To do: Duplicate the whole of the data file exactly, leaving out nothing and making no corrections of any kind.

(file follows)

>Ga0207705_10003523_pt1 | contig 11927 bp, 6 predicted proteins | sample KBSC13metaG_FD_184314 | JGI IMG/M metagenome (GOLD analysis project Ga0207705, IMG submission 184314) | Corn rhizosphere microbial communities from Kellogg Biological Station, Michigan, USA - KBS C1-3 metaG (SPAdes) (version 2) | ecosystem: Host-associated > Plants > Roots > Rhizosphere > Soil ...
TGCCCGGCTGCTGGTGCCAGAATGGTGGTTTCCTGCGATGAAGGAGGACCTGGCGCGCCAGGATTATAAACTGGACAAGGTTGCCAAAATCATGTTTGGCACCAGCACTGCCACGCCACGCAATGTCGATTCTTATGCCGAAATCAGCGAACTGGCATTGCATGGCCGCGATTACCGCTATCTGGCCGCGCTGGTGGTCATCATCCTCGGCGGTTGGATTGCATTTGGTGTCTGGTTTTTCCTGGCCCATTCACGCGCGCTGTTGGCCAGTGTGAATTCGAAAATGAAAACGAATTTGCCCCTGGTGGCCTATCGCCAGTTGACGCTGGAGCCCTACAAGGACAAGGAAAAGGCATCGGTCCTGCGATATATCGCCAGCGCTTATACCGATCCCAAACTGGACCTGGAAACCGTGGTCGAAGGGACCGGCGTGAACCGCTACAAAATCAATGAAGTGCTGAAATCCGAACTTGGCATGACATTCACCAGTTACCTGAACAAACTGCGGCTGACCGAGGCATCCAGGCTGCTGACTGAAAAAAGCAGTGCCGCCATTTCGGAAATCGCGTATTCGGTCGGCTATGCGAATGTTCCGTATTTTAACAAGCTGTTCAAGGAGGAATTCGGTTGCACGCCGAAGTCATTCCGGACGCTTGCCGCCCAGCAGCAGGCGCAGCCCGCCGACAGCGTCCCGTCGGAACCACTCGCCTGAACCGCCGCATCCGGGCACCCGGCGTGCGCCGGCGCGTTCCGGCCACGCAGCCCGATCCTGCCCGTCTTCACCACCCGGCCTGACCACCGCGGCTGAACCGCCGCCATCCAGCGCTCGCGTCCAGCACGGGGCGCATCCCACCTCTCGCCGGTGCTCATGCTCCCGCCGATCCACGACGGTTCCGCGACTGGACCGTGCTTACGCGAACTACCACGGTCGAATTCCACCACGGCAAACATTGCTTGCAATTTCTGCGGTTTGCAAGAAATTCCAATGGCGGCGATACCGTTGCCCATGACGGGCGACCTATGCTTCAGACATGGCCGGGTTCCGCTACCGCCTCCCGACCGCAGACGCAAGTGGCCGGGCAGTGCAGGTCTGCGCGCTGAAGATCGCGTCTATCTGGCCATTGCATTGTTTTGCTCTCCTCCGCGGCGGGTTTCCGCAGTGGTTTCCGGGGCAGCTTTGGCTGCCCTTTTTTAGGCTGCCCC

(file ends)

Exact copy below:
>Ga0207705_10003523_pt1 | contig 11927 bp, 6 predicted proteins | sample KBSC13metaG_FD_184314 | JGI IMG/M metagenome (GOLD analysis project Ga0207705, IMG submission 184314) | Corn rhizosphere microbial communities from Kellogg Biological Station, Michigan, USA - KBS C1-3 metaG (SPAdes) (version 2) | ecosystem: Host-associated > Plants > Roots > Rhizosphere > Soil ...
TGCCCGGCTGCTGGTGCCAGAATGGTGGTTTCCTGCGATGAAGGAGGACCTGGCGCGCCAGGATTATAAACTGGACAAGGTTGCCAAAATCATGTTTGGCACCAGCACTGCCACGCCACGCAATGTCGATTCTTATGCCGAAATCAGCGAACTGGCATTGCATGGCCGCGATTACCGCTATCTGGCCGCGCTGGTGGTCATCATCCTCGGCGGTTGGATTGCATTTGGTGTCTGGTTTTTCCTGGCCCATTCACGCGCGCTGTTGGCCAGTGTGAATTCGAAAATGAAAACGAATTTGCCCCTGGTGGCCTATCGCCAGTTGACGCTGGAGCCCTACAAGGACAAGGAAAAGGCATCGGTCCTGCGATATATCGCCAGCGCTTATACCGATCCCAAACTGGACCTGGAAACCGTGGTCGAAGGGACCGGCGTGAACCGCTACAAAATCAATGAAGTGCTGAAATCCGAACTTGGCATGACATTCACCAGTTACCTGAACAAACTGCGGCTGACCGAGGCATCCAGGCTGCTGACTGAAAAAAGCAGTGCCGCCATTTCGGAAATCGCGTATTCGGTCGGCTATGCGAATGTTCCGTATTTTAACAAGCTGTTCAAGGAGGAATTCGGTTGCACGCCGAAGTCATTCCGGACGCTTGCCGCCCAGCAGCAGGCGCAGCCCGCCGACAGCGTCCCGTCGGAACCACTCGCCTGAACCGCCGCATCCGGGCACCCGGCGTGCGCCGGCGCGTTCCGGCCACGCAGCCCGATCCTGCCCGTCTTCACCACCCGGCCTGACCACCGCGGCTGAACCGCCGCCATCCAGCGCTCGCGTCCAGCACGGGGCGCATCCCACCTCTCGCCGGTGCTCATGCTCCCGCCGATCCACGACGGTTCCGCGACTGGACCGTGCTTACGCGAACTACCACGGTCGAATTCCACCACGGCAAACATTGCTTGCAATTTCTGCGGTTTGCAAGAAATTCCAATGGCGGCGATACCGTTGCCCATGACGGGCGACCTATGCTTCAGACATGGCCGGGTTCCGCTACCGCCTCCCGACCGCAGACGCAAGTGGCCGGGCAGTGCAGGTCTGCGCGCTGAAGATCGCGTCTATCTGGCCATTGCATTGTTTTGCTCTCCTCCGCGGCGGGTTTCCGCAGTGGTTTCCGGGGCAGCTTTGGCTGCCCTTTTTTAGGCTGCCCC